A Florida restaurant has received backlash after making the decision to terminate a group of 13 servers in an impersonal way.
Managers of Lilly's on the Lake restaurant in Clermont, Florida, are being criticized after firing 13 of the restaurant's servers through text message, reports WKMG Click Orlando.
One of the fired employees, Elizabeth Peters, said she received a text message several hours after her shift on Nov. 20 saying that the restaurant would have to let her go.
"As you know we are making some changes and moving in a new direction in the restaurant and because of that we have decided to move on without you," the text began.
The message, which was addressed to "Everyone" rather than to Peters individually, went on to say that the restaurant appreciated the servers' "hard work" and that managers would be happy to provide a reference for the terminated workers.
The message did not explain the reason the servers were fired.
Peters told WKMG that the impersonal nature of the text upset her.
"I was torn up, I have rent to pay, I have two kids to take care of," said Peters. "I think it's wrong. It's unprofessional. If someone's going to fire they need to call you in and let you know what you did wrong. I don't even know what I did wrong."
Peters had reportedly been working at the restaurant since it opened over the summer.
Another server, Danielle Brown, said she received the same message shortly after leaving the restaurant on Nov. 20.
"Probably I was here two hours before [I got the message]," said Brown. "I was here, I had lunch, they saw me and never said anything to me and I got a text message saying they were letting us go."
Brad Barrett, the newly hired general manager at Lilly's on the Lake, said that the servers were fired because the restaurant was downsizing its staff. He also explained that the decision to notify most of the servers through text message was made in order to avoid unnecessary confrontation.
"The story is we're at a point where we have excess amount of employees, we tried to do the right thing and let those employees go," said Barrett, who only started work about a week before the text messages were sent out.
"They created a scene and we had to them to leave. They wouldn't leave, they made threats of violence and so forth so after that we decided maybe the best decision was to send a text message to the rest of the staff that we were letting go to prevent any further altercation in the dining room and with the customers."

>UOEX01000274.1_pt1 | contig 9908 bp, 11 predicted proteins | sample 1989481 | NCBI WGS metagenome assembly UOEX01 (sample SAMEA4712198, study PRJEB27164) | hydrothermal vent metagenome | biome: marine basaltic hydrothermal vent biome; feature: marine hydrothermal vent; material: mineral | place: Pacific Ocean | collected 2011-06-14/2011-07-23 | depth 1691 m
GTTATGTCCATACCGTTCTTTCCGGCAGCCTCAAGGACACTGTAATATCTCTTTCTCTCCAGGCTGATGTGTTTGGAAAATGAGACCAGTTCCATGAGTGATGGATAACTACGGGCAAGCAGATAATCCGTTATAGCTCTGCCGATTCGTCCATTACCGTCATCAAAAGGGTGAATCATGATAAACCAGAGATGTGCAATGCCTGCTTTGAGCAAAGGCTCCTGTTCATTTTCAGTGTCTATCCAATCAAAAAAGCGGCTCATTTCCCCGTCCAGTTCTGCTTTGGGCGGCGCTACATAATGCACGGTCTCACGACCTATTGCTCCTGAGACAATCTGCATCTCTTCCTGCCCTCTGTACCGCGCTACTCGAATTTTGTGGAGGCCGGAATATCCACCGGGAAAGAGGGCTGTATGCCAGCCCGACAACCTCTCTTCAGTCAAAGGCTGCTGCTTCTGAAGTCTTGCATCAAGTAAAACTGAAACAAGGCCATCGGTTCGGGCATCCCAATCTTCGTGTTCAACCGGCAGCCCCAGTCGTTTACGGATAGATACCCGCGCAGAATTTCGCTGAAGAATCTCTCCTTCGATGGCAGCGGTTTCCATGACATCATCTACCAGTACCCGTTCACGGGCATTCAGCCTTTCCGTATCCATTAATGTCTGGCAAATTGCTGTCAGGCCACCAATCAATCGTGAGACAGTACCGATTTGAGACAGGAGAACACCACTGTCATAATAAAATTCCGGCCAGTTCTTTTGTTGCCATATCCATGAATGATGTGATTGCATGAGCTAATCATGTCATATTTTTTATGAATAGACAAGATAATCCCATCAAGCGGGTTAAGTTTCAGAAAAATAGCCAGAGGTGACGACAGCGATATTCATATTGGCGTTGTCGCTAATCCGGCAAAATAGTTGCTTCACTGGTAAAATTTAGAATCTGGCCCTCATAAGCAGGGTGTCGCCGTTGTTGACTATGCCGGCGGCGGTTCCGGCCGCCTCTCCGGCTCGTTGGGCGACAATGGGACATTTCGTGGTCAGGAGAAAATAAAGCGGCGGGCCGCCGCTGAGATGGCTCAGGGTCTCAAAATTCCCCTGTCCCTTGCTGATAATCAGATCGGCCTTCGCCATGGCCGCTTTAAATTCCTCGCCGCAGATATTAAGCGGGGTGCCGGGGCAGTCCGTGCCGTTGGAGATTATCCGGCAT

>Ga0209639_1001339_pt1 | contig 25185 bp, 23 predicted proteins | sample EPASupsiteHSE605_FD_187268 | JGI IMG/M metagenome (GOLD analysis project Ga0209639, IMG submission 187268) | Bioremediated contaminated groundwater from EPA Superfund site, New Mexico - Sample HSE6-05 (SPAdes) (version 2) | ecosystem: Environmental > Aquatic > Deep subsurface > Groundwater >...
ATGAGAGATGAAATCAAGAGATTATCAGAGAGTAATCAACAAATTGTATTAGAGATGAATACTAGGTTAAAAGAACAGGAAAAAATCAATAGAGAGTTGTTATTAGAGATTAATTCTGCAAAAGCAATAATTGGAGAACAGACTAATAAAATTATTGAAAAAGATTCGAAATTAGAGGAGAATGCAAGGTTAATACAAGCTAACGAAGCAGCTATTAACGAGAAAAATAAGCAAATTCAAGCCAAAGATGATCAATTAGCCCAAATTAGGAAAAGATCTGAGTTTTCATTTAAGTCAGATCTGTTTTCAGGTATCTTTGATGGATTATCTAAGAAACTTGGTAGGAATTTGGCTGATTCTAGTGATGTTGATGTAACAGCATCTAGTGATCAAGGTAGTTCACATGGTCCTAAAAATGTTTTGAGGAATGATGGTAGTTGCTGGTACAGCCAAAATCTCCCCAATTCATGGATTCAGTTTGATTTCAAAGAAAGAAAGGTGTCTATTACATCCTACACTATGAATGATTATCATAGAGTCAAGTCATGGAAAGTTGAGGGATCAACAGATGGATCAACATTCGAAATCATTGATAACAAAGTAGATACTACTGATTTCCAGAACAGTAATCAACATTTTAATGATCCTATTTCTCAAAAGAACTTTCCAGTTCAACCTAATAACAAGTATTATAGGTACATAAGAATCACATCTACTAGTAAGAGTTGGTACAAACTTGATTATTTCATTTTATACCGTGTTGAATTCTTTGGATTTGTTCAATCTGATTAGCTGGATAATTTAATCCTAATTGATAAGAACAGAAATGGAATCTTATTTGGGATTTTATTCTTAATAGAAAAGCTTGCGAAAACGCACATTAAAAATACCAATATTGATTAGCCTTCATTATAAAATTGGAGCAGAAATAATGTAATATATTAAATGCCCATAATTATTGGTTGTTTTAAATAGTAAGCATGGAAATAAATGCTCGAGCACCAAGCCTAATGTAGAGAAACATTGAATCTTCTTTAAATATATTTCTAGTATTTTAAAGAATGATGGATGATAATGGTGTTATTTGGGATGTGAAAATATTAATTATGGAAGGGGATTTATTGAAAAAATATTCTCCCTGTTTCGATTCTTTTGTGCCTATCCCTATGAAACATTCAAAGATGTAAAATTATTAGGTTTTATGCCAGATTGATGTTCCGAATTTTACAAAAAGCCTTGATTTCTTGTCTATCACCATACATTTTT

He added that one of the fired servers appeared to be drunk and caused a scene when managers informed her of their decision.
"[The employee] was intoxicated and we were talking to her about why she was being let go, we sat down and explained she started throwing things and making a scene in the restaurant," Barrett said.
Barrett said that, although restaurant managers ask employees to give two weeks notice before leaving the job, they are not always able to do the same in return.
He also explained that he had the servers' best interest in mind when he made the decision to fire via text message.
"The one employee says she has no gas so why should I ask her to spend her money driving down here from Orlando just to let her go and then have her drive back? So we tried to do the best we could. We called people, they didn't answer, so we had to send a text message out."
This is not the first time a manager has decided to send a termination notice through text message.
In 2010, a 32-year-old limousine company dispatcher successfully sued her boss for sexual harassment after he sent her a text message in 2009 telling her she was fired from her job because she refused to have sex with him, the New York Post reported.